Tech investors have had a rough 2022. The Nasdaq Composite index, the bellwether for technology stocks, has fallen nearly 24% year to date. The market has been pessimistic because of rising inflation, supply chain challenges, and fears of an eventual recession.
However, the Nasdaq Composite index has always recovered and returned to all-time highs. So a rebound is most likely a matter of when and not if. Here's why I think these two companies could lead that rebound.
1. Global-e Online
Global-e Online (GLBE -0.30%) helps e-commerce businesses expand internationally by breaking down barriers to entry into foreign markets. With the risk of a recession on the horizon and inflation running rampant on necessary goods, many consumers are buying fewer discretionary items on e-commerce sites. Considering Global-e's revenue is correlated to the gross merchandise volume that flows through its platform, it is seeing a decline in growth too.
That said, the company is still executing well. For example, even as inflation began to ramp up in Q1, Global-e reported strong revenue growth of 65% year over year to $76 million, spurred by revenue from U.S. businesses selling internationally, jumping 111% over the same period.
Global-e lowered its full-year revenue guidance by 5.5% from prior anticipations to $393 million, which shows that the company is expecting to be impacted by the worsening macroeconomic environment. However, this represents 60% year-over-year growth for 2022. The vast majority of its revenue comes from e-commerce businesses based in the U.K. and the U.S. With both countries having hit rough macroeconomic patches, this growth rate is still quite impressive.
Even if macroeconomic conditions worsen, Global-e is a mission-critical service that is enormously sticky for its customers. This could result in a reduced blow compared to other e-commerce stocks. Churn remained under 2% in Q1, and customers are increasing their usage of Global-e, despite these worsening economic conditions. Full Beauty Brands, for example, opened in more than 20 new markets this quarter with the help of Global-e.
Shares of Global-e are down 69% year to date, but this sell-off might have been overdone. The company is executing, and even after accounting for poor macro conditions, management is expecting strong top-line improvements. If Global-e can make it through this downturn and reach its current top-line projections, it could continue to take market share in the massive e-commerce space as the economy recovers. However, at 9.5 times sales, Global-e stock is at its lowest valuation since it went public, and trades at a similar multiple as Shopify. So this could be a deal that may not be around for a long time, as once the market sees a disconnect between the stock price and the company's true value, it will bid up the price.
Doximity (DOCS 4.29%) is a digital platform for healthcare professionals to provide better patient care. The platform helps healthcare workers communicate with other doctors and patients, research new drugs, host telehealth visits, and grow their careers. The company makes money from advertising revenues from pharmaceutical manufacturers looking to promote their drugs and hospitals trying to recruit healthcare professionals. However, the market believes that these pharmaceuticals and hospitals could pull back their ad spending on the platform in a recession.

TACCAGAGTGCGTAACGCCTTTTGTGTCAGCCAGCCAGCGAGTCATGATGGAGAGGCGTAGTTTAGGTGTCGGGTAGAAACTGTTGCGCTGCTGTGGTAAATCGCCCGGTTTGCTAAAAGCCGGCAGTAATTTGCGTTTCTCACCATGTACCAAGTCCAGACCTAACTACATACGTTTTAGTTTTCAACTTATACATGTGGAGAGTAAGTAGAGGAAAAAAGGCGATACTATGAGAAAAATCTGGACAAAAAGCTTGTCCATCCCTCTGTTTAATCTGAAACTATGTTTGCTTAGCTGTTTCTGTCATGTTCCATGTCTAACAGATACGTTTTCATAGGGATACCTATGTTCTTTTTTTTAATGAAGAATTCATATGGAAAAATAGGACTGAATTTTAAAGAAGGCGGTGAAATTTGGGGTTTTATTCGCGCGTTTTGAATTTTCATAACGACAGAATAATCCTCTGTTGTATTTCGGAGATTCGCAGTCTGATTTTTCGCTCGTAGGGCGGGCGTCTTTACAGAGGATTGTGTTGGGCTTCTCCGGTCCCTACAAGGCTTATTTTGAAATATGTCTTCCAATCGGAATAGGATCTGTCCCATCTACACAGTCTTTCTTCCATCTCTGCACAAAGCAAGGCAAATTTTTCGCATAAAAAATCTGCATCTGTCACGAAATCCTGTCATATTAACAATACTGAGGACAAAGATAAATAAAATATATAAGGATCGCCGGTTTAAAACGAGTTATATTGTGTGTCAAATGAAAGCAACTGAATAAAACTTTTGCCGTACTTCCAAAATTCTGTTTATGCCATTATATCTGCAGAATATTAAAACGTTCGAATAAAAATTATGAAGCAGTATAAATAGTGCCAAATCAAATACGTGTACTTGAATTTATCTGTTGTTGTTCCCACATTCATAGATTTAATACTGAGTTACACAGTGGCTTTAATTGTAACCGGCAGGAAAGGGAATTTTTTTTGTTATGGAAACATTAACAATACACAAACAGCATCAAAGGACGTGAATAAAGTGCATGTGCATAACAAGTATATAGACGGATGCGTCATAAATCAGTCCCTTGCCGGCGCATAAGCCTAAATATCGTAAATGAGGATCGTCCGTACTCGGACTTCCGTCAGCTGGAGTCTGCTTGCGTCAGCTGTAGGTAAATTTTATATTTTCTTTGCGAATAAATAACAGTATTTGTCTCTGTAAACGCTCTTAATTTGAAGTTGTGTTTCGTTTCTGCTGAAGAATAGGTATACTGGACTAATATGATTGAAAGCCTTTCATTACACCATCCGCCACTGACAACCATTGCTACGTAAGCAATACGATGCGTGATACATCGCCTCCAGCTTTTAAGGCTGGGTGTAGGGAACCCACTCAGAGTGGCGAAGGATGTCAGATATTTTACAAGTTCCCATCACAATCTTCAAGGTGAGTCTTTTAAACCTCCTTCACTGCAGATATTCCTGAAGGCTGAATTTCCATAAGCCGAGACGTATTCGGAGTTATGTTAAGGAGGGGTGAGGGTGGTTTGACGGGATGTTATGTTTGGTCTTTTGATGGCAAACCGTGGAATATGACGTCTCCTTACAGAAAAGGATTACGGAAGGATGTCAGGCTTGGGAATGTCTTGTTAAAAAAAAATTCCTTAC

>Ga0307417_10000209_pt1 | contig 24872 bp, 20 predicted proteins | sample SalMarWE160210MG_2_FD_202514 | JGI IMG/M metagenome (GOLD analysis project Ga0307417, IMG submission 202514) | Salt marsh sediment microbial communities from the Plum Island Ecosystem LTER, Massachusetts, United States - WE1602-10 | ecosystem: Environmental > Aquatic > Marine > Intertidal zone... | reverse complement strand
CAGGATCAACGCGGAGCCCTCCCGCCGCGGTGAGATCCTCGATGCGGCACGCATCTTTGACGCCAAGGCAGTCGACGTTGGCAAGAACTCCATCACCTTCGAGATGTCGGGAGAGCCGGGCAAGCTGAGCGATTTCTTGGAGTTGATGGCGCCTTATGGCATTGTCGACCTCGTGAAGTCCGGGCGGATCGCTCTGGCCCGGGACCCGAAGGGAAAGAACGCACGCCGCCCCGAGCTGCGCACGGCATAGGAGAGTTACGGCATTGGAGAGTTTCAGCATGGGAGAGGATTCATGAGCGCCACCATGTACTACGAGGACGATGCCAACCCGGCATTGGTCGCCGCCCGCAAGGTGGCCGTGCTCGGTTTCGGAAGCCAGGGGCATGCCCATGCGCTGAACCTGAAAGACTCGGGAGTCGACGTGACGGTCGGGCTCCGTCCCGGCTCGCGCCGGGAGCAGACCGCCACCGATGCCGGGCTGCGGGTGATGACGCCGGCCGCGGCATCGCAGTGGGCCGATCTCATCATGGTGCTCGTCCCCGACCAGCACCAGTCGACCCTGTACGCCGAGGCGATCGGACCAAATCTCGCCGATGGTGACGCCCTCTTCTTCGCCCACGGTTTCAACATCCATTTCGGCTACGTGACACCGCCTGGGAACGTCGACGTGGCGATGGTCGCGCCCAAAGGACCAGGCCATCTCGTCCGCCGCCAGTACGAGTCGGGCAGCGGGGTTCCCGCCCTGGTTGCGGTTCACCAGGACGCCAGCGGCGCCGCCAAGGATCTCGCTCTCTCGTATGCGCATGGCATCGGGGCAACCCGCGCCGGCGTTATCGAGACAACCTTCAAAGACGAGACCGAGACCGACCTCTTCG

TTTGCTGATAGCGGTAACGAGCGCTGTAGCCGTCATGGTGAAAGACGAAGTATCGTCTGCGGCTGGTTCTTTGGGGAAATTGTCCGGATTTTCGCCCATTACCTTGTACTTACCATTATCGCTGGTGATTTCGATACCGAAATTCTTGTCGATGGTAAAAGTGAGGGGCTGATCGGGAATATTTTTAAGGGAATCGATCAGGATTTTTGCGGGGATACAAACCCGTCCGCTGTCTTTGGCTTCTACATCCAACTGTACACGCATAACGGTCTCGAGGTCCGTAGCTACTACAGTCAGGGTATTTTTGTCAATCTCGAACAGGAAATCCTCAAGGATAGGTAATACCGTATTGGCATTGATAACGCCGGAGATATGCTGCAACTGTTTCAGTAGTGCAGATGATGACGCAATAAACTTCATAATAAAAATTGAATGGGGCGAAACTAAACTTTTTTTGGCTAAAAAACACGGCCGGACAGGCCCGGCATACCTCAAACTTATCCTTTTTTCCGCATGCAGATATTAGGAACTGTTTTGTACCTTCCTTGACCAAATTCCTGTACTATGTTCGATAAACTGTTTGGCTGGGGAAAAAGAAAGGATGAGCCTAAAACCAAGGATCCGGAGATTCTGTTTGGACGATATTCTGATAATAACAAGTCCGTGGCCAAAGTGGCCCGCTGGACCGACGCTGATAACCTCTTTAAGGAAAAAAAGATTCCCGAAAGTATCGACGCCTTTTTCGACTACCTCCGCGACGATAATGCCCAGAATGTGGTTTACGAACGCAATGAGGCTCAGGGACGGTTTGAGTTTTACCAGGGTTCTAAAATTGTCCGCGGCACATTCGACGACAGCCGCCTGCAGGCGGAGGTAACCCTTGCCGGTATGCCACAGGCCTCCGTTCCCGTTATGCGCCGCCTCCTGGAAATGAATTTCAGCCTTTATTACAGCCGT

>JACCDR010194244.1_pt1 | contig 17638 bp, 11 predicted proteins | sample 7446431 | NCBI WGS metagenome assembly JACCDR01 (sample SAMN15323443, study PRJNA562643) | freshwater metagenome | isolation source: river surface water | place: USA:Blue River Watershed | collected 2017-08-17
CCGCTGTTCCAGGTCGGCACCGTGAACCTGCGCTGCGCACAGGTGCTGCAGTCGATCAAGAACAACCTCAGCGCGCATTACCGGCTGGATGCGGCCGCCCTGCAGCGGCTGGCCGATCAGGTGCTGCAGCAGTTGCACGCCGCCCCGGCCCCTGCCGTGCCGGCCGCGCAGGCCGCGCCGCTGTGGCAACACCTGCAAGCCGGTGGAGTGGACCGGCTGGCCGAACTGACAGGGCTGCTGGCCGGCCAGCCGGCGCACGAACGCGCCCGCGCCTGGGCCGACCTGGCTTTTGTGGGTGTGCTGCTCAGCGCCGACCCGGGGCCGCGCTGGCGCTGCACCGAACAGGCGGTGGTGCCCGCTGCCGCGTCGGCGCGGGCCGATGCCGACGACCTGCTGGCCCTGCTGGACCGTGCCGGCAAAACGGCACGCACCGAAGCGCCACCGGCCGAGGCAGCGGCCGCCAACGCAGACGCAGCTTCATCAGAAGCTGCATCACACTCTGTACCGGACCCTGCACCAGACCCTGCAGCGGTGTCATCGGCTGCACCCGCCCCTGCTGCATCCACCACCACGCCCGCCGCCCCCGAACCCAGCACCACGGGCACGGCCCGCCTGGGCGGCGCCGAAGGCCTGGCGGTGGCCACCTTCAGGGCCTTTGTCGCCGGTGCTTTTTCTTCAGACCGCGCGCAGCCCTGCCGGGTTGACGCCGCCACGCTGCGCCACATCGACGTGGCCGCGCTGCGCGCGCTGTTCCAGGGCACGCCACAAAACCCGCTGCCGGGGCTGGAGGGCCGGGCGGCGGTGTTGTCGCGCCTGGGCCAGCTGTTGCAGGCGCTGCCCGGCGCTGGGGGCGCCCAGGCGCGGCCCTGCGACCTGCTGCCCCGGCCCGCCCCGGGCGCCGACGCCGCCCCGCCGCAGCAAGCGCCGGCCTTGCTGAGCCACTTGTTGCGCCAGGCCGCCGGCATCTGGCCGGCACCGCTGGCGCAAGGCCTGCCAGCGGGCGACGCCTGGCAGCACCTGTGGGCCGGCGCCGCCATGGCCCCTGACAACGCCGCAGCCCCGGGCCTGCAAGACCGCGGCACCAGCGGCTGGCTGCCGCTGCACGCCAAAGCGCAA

This concern has been part of why shares are down 31% in 2022 alone, but this might not be fully justified. Doximity is a top dog in this space, with 80% of U.S. physicians and 50% of U.S. physician assistants and nurse practitioners on the platform. Therefore, if a pharmaceutical company needs to pull back ad spending, it's unlikely to be on a leading platform like Doximity.
Customers have also seen excellent returns on investment (ROI). ROI on Doximity was 10-to-1 in the recent fiscal quarter -- which ended March 31, 2022 -- for pharmaceutical customers and 13-to-1 for hospitals. With this value proposition, customers are likely to continue spending on the platform, no matter the economic environment.
The company is adding features to boost user engagement, which will only enrich the value proposition for advertisers. Doximity recently acquired Amion.com, a scheduling platform for 200,000 physicians. This addition will likely increase the amount of time spent on Doximity's platform, which will make it an even more attractive place to advertise.
Even if Doximity did get hurt temporarily, it has profitability and cash flow generation to supplement this slower short-term activity. In its recent fiscal quarter, the company generated $45 million in free cash flow, representing a 48% margin. It also had more than $36.5 million in net income.
The company is making continual progress on increasing user engagement by adding new features, which makes its value proposition to advertisers more appealing. This could allow it to thrive both during the economic slowdown and longer-term. With shares down, Doximity could be worth buying today.